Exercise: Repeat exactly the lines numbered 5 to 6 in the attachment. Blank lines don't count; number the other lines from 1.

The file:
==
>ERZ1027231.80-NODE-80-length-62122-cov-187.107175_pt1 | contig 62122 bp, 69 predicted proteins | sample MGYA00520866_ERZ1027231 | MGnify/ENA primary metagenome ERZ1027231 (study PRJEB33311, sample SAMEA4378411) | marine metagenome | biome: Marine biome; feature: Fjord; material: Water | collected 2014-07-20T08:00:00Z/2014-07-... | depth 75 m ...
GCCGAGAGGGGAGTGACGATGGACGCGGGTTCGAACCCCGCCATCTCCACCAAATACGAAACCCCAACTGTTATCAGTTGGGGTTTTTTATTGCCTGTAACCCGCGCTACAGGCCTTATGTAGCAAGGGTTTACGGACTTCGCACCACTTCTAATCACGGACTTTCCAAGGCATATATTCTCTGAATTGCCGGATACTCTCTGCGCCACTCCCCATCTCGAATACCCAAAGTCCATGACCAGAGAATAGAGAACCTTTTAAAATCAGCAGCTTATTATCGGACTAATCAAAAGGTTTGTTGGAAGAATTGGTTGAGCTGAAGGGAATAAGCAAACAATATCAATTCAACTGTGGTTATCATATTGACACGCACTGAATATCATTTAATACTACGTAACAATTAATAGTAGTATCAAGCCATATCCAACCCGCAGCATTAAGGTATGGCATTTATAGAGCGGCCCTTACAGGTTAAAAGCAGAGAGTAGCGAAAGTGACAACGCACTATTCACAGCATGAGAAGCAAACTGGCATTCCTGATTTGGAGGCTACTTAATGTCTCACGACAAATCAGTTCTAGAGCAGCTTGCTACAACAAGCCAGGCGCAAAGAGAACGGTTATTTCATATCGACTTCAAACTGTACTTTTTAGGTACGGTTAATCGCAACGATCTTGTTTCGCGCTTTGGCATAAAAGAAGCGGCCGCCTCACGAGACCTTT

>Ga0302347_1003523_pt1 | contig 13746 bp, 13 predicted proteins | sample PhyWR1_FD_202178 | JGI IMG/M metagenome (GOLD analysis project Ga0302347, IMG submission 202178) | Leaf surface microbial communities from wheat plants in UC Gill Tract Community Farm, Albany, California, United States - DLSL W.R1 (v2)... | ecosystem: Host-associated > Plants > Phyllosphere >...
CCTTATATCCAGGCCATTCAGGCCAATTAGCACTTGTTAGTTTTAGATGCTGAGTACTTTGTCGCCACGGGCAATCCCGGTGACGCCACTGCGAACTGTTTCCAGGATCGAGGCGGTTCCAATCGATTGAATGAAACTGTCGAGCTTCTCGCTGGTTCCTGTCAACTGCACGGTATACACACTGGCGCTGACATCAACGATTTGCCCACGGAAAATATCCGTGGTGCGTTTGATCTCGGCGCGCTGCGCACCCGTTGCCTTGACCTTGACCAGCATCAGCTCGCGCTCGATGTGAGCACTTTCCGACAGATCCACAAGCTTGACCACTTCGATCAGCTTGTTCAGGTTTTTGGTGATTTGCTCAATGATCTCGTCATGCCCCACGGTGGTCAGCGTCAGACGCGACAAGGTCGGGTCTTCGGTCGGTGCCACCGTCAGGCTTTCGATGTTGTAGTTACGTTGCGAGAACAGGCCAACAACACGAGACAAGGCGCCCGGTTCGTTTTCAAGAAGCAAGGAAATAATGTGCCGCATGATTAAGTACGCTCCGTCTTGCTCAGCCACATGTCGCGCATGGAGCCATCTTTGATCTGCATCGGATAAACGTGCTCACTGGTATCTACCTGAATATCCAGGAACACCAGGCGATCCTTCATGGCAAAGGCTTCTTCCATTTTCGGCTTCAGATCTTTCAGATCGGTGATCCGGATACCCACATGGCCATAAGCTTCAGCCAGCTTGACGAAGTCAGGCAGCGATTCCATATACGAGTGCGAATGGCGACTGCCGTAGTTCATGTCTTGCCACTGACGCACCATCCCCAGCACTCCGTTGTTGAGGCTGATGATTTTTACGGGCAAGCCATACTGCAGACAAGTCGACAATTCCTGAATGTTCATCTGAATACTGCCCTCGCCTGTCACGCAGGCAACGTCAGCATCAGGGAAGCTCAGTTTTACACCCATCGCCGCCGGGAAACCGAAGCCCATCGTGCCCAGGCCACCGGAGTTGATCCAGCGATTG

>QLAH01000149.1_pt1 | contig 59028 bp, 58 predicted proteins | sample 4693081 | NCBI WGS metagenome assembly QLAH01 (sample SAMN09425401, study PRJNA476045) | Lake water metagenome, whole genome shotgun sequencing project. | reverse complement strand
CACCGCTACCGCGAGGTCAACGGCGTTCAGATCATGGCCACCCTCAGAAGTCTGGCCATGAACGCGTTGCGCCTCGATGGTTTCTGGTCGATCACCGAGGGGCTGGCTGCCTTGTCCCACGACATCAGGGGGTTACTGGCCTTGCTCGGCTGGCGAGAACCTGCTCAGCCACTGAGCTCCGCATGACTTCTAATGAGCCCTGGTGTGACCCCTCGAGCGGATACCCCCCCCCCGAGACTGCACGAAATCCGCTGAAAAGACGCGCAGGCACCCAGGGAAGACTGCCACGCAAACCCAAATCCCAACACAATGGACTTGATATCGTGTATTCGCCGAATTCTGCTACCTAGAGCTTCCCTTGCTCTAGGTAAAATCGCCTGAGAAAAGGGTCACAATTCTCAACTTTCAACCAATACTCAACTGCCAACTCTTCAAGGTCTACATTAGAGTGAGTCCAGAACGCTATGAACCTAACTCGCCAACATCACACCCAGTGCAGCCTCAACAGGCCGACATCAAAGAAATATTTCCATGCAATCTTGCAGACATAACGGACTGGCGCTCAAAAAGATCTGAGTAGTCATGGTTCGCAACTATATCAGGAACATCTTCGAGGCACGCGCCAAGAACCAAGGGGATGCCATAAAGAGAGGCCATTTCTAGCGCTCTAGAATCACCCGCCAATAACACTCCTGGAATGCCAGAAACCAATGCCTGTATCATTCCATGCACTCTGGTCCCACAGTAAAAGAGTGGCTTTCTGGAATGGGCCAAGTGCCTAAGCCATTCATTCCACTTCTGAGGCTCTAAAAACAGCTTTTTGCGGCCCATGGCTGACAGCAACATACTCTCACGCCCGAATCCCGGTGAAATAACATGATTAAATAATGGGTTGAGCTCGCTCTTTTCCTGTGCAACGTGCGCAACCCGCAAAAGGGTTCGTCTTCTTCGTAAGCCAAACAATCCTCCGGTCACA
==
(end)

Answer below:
>QLAH01000149.1_pt1 | contig 59028 bp, 58 predicted proteins | sample 4693081 | NCBI WGS metagenome assembly QLAH01 (sample SAMN09425401, study PRJNA476045) | Lake water metagenome, whole genome shotgun sequencing project. | reverse complement strand
CACCGCTACCGCGAGGTCAACGGCGTTCAGATCATGGCCACCCTCAGAAGTCTGGCCATGAACGCGTTGCGCCTCGATGGTTTCTGGTCGATCACCGAGGGGCTGGCTGCCTTGTCCCACGACATCAGGGGGTTACTGGCCTTGCTCGGCTGGCGAGAACCTGCTCAGCCACTGAGCTCCGCATGACTTCTAATGAGCCCTGGTGTGACCCCTCGAGCGGATACCCCCCCCCCGAGACTGCACGAAATCCGCTGAAAAGACGCGCAGGCACCCAGGGAAGACTGCCACGCAAACCCAAATCCCAACACAATGGACTTGATATCGTGTATTCGCCGAATTCTGCTACCTAGAGCTTCCCTTGCTCTAGGTAAAATCGCCTGAGAAAAGGGTCACAATTCTCAACTTTCAACCAATACTCAACTGCCAACTCTTCAAGGTCTACATTAGAGTGAGTCCAGAACGCTATGAACCTAACTCGCCAACATCACACCCAGTGCAGCCTCAACAGGCCGACATCAAAGAAATATTTCCATGCAATCTTGCAGACATAACGGACTGGCGCTCAAAAAGATCTGAGTAGTCATGGTTCGCAACTATATCAGGAACATCTTCGAGGCACGCGCCAAGAACCAAGGGGATGCCATAAAGAGAGGCCATTTCTAGCGCTCTAGAATCACCCGCCAATAACACTCCTGGAATGCCAGAAACCAATGCCTGTATCATTCCATGCACTCTGGTCCCACAGTAAAAGAGTGGCTTTCTGGAATGGGCCAAGTGCCTAAGCCATTCATTCCACTTCTGAGGCTCTAAAAACAGCTTTTTGCGGCCCATGGCTGACAGCAACATACTCTCACGCCCGAATCCCGGTGAAATAACATGATTAAATAATGGGTTGAGCTCGCTCTTTTCCTGTGCAACGTGCGCAACCCGCAAAAGGGTTCGTCTTCTTCGTAAGCCAAACAATCCTCCGGTCACA